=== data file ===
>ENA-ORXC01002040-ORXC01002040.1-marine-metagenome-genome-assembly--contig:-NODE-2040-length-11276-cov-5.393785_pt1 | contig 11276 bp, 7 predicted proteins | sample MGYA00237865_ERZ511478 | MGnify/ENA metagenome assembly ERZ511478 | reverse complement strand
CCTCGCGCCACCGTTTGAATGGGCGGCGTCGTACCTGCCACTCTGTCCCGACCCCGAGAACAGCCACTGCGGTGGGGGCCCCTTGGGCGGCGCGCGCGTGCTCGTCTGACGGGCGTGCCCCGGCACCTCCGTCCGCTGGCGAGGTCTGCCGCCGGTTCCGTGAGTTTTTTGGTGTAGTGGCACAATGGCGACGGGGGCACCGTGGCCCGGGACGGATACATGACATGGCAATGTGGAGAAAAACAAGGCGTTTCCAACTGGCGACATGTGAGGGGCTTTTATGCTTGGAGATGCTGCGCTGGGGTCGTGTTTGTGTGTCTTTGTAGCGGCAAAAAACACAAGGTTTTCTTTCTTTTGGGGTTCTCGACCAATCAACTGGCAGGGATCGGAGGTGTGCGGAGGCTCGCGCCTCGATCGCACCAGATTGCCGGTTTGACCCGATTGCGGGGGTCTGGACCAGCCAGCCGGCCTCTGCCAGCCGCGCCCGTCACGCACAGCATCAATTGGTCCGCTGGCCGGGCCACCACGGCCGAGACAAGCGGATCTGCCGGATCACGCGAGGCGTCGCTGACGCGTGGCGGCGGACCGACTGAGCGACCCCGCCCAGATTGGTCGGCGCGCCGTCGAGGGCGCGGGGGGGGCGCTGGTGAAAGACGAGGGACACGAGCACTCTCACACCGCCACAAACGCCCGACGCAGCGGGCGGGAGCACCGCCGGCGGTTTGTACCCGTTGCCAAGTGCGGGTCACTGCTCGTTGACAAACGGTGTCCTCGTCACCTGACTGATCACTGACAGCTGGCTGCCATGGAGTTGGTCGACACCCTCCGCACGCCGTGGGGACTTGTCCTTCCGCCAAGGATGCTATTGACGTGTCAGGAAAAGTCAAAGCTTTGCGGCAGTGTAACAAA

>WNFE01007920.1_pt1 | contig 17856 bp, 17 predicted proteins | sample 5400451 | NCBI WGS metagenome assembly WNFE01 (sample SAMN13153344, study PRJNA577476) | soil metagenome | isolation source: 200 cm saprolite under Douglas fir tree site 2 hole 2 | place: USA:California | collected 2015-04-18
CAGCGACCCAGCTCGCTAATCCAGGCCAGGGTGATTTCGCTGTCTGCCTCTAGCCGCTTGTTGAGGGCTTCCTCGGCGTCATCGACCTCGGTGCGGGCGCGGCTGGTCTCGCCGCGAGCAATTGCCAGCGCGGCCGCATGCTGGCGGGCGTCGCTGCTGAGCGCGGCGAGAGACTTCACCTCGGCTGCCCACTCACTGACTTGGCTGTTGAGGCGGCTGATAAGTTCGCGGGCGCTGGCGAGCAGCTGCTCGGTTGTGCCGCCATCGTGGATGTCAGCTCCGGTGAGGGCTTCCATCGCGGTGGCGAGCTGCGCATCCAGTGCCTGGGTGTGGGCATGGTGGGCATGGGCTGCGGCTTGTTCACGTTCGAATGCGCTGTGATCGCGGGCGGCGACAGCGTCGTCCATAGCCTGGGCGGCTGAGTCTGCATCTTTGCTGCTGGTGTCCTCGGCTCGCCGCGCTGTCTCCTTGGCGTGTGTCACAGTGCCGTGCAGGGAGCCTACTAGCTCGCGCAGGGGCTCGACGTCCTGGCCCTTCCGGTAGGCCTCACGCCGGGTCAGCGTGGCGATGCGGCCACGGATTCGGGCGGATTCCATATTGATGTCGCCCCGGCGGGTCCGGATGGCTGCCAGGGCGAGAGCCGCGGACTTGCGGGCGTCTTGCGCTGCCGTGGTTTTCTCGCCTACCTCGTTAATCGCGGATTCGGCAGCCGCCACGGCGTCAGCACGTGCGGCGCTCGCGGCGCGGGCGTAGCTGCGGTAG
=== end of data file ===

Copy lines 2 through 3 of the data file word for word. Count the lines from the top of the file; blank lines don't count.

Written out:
CCTCGCGCCACCGTTTGAATGGGCGGCGTCGTACCTGCCACTCTGTCCCGACCCCGAGAACAGCCACTGCGGTGGGGGCCCCTTGGGCGGCGCGCGCGTGCTCGTCTGACGGGCGTGCCCCGGCACCTCCGTCCGCTGGCGAGGTCTGCCGCCGGTTCCGTGAGTTTTTTGGTGTAGTGGCACAATGGCGACGGGGGCACCGTGGCCCGGGACGGATACATGACATGGCAATGTGGAGAAAAACAAGGCGTTTCCAACTGGCGACATGTGAGGGGCTTTTATGCTTGGAGATGCTGCGCTGGGGTCGTGTTTGTGTGTCTTTGTAGCGGCAAAAAACACAAGGTTTTCTTTCTTTTGGGGTTCTCGACCAATCAACTGGCAGGGATCGGAGGTGTGCGGAGGCTCGCGCCTCGATCGCACCAGATTGCCGGTTTGACCCGATTGCGGGGGTCTGGACCAGCCAGCCGGCCTCTGCCAGCCGCGCCCGTCACGCACAGCATCAATTGGTCCGCTGGCCGGGCCACCACGGCCGAGACAAGCGGATCTGCCGGATCACGCGAGGCGTCGCTGACGCGTGGCGGCGGACCGACTGAGCGACCCCGCCCAGATTGGTCGGCGCGCCGTCGAGGGCGCGGGGGGGGCGCTGGTGAAAGACGAGGGACACGAGCACTCTCACACCGCCACAAACGCCCGACGCAGCGGGCGGGAGCACCGCCGGCGGTTTGTACCCGTTGCCAAGTGCGGGTCACTGCTCGTTGACAAACGGTGTCCTCGTCACCTGACTGATCACTGACAGCTGGCTGCCATGGAGTTGGTCGACACCCTCCGCACGCCGTGGGGACTTGTCCTTCCGCCAAGGATGCTATTGACGTGTCAGGAAAAGTCAAAGCTTTGCGGCAGTGTAACAAA

>WNFE01007920.1_pt1 | contig 17856 bp, 17 predicted proteins | sample 5400451 | NCBI WGS metagenome assembly WNFE01 (sample SAMN13153344, study PRJNA577476) | soil metagenome | isolation source: 200 cm saprolite under Douglas fir tree site 2 hole 2 | place: USA:California | collected 2015-04-18